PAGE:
Frankenstein Critical Analysis Evaluation Essay


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Frankenstein Critical Analysis Evaluation Essay

Mary Shelley’s Frankenstein has been critically evaluated by many in different phases of the literary evolution of the English literature. For some critics the novel has been the embodiment of what is called immoral and for some others it is creation which is thoroughly devoid of any morality. On the other hand, some critics have applauded the novel as the true reflection of the genius of an author who had a scientific mind enshrouded by literary abilities. But it must also be noted that there had been critics who had admired the novel for its originality and there had been critics who have doubted the authorship of the novel. For some critics, Frankenstein is a mere production of P.B. Shelley just published in the name of Mary Shelley whereas for some the creation is thoroughly genuine and a symbolic representation of the life story of Mary Shelley. In the critical analysis of Frankenstein, “Mary Shelley’s Frankenstein: Science, Science Fiction, or Autobiography?,” Sherry Ginn, a professor at Wingate University, has tried to convince the readers about the credibility of the novel as a work of science, as a science fiction and as an autobiography, but she has primarily emphasized the importance of the piece of art as an autobiography, and this notion of Ginn is quite supportable and can be considered valid.
Though Ginn has tried to justify the original creation of Mary Shelley from the perspective of a work of science, a science fiction and an autobiography; quite interestingly she has almost succeeded in proving all the three perspectives with a strong ground. But the conclusion that Frankenstein is actually an autobiography has found more firm evidences in Ginn’s critical analysis of the novel. From the feminist perspective, it judged and analyzed, it can be seen that Ginn has been right at commenting that the novel seems to be an autobiography of Mary Shelley. Considering the tragic life of Mary Shelley many feminist critics have considered the novel to be a representation of the turmoil and dilemmas of Mary Shelley’s own life.
The theme of procreation and death, which has been a recurrent one in the novel, is also ideologically aligned with the life story of Mary Shelley. Ginn has been quite right at pointing out how the lack of maternal and paternal care that Mary Shelley experienced in her early life eventually took its shape in the novel itself. The craving on the part of the monster in the novel to ultimately find its creator should be equated to the quest of Mary Shelley for finding the person who really cared for her.  Mary Shelley’s complicated childhood and her complex relationship with P.B. Shelley should also be considered to be the root of the dilemmas that the monster in the novel experiences. Ginn has implicitly acknowledged that the monster in the novel is the shadow of Mary Shelley herself and it is the embodiment of Shelley’s sufferings. And if the novel is read from the perspective of a woman who faced the wretchedness of life at almost every step of the process called life.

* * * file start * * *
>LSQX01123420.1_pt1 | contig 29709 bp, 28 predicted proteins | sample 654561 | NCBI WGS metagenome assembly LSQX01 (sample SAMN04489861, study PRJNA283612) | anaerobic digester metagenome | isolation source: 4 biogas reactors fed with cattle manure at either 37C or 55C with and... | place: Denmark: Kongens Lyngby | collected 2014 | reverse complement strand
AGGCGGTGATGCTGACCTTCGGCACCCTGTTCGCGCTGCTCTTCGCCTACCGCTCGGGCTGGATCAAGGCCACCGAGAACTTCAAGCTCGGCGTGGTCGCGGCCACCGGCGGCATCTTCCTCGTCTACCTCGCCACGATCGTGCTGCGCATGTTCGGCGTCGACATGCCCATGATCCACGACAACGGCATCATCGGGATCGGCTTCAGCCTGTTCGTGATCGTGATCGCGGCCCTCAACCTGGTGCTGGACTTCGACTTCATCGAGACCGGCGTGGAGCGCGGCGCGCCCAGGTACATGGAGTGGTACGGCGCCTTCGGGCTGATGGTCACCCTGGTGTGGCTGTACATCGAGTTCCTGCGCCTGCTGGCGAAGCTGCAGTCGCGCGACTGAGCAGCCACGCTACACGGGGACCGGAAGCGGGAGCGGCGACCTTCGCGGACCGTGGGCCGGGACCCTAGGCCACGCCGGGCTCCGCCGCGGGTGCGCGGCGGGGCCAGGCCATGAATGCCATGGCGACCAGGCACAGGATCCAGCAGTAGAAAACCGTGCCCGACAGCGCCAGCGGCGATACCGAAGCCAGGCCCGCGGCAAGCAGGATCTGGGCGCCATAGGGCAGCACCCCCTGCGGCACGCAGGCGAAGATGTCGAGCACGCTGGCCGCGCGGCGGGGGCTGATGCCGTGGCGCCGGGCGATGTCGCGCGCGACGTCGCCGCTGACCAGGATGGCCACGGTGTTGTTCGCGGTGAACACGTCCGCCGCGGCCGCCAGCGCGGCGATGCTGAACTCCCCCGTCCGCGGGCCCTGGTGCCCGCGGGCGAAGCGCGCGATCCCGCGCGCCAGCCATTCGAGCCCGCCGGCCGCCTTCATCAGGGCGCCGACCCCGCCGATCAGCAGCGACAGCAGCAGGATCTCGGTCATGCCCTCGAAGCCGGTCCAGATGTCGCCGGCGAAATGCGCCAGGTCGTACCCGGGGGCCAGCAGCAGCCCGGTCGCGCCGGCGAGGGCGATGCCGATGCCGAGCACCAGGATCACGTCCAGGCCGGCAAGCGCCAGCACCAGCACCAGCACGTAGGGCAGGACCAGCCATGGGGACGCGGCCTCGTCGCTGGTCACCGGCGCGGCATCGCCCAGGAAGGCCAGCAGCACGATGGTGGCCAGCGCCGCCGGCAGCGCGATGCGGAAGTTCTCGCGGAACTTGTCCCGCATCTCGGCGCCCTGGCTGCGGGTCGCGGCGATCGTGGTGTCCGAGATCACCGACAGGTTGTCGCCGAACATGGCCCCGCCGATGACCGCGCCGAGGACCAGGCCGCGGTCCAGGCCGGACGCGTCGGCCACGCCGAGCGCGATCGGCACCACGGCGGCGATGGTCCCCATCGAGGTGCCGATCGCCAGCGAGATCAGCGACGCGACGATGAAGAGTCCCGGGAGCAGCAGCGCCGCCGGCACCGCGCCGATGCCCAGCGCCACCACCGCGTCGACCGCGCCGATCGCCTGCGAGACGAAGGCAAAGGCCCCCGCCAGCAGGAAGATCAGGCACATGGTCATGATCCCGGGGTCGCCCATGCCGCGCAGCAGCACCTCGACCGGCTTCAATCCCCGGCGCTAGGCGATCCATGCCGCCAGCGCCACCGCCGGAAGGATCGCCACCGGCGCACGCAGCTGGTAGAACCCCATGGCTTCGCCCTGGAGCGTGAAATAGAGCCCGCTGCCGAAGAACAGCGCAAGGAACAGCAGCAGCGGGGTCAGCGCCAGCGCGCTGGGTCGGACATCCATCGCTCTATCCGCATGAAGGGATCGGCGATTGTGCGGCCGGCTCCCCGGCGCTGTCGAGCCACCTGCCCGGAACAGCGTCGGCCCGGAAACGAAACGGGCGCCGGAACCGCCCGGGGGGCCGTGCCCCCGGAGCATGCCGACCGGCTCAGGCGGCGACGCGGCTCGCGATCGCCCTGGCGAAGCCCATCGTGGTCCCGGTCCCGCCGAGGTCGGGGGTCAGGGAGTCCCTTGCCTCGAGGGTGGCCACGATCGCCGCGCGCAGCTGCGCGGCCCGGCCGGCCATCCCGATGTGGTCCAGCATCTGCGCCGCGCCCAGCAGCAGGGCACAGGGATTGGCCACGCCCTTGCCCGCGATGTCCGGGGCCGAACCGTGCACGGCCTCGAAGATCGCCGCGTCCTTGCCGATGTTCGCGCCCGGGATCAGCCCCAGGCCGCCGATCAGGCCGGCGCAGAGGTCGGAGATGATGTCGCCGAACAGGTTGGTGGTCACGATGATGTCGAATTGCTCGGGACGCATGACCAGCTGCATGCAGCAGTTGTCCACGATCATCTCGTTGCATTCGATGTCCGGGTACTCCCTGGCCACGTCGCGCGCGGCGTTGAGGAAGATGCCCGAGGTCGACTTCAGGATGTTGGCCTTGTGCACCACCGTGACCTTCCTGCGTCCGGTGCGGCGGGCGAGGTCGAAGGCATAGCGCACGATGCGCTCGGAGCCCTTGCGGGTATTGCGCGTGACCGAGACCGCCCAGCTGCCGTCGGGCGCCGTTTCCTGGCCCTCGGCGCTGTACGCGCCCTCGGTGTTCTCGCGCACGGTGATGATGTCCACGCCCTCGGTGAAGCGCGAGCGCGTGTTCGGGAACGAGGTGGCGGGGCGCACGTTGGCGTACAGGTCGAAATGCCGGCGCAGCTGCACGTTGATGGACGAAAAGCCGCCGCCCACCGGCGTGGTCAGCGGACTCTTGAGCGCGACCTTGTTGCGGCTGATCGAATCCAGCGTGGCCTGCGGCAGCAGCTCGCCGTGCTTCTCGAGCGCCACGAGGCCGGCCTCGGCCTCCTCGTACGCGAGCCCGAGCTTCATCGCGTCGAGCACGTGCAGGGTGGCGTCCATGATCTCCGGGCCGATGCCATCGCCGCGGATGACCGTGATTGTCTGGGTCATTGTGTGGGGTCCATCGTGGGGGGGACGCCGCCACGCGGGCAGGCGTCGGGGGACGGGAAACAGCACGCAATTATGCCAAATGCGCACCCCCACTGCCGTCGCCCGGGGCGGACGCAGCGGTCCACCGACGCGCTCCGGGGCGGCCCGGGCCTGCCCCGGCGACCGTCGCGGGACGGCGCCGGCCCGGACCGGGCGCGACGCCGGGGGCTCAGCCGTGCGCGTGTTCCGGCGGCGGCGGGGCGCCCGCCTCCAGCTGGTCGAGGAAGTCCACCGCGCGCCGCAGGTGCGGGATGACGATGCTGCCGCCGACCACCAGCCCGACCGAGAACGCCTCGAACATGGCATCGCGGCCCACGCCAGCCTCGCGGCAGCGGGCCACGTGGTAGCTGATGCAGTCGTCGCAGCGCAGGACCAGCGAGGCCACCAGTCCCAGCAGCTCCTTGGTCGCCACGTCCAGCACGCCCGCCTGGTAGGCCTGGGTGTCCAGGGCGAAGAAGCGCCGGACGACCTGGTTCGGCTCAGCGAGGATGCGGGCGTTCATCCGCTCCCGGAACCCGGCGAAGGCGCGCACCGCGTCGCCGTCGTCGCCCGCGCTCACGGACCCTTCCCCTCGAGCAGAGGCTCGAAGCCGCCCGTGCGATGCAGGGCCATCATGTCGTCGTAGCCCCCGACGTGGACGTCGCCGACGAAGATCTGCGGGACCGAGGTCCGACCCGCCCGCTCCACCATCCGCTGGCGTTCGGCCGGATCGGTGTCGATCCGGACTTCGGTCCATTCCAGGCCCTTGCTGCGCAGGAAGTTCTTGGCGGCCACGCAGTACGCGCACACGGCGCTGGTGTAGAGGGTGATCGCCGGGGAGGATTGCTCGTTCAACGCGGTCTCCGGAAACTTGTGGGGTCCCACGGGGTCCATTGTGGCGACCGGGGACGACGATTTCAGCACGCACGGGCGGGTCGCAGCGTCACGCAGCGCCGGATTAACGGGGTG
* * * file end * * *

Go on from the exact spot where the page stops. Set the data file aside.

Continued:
The fact that Mary Shelley’s Frankenstein is autobiographical in nature can be supported by citing the discussion made through the evaluation of the novel by Griswold who, in the article, “Autobiography, Patriarchy, Motherlessness in Frankenstein,” has strived for proving the fact that the entire novel is a representation of Mary Shelley’s own life, which has been filled with dilemmas, insecurities, and ambiguities. Griswold has rightly suggested that “The characters who populate Mary Shellye’s Frankenstein indicate the autobiographical nature of the book, particularly in its stance on the motherless daughter. In a story that reflects Shelley’s own experience, daughters are always motherless, like the monster around which the action revolves.” The motherless Shelley’s own tragedy has been reflected in the tragic experiences of the monster in the novel and the fact that the monster experience dehumanization, scorn and rejection in the human society itself embodies the truth that the novel is nothing but an autobiographical approach that was embraced by Mary Shelley intentionally. 

In conclusion, it must be said that Mary Shelley’s Frankenstein is autobiographical in nature. Though it might be analyzed from the perspective of being a science fiction or a work of science, the human elements and the dehumanizing effects represented in the novel along with the tragic experiences – all are pointers to the fact that it is a novel, a story that reflects the life of its creator who has been rudely treated by the society and its norms and values. 

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Works Cited

Ginn, Sherry. "Mary Shelley's Frankenstein: Science, Science Fiction, Or Autobiography?." Wingate University (2003): n. pag. Web. 8 Feb. 2018.
Griswold, Lynsey. "Autobiography, Patriarchy, And Motherlessness In Frankenstein." The Oswald Review: An International Journal of Undergraduate Research and Criticism in the Discipline of English 6.1 (2004): 87-101. Web. 8 Feb. 2018.
Shelley, Mary. Frankenstein Or The Modern Prometheus. Adelaide: University of Adelaide, 1831. Web. 8 Feb. 2018.

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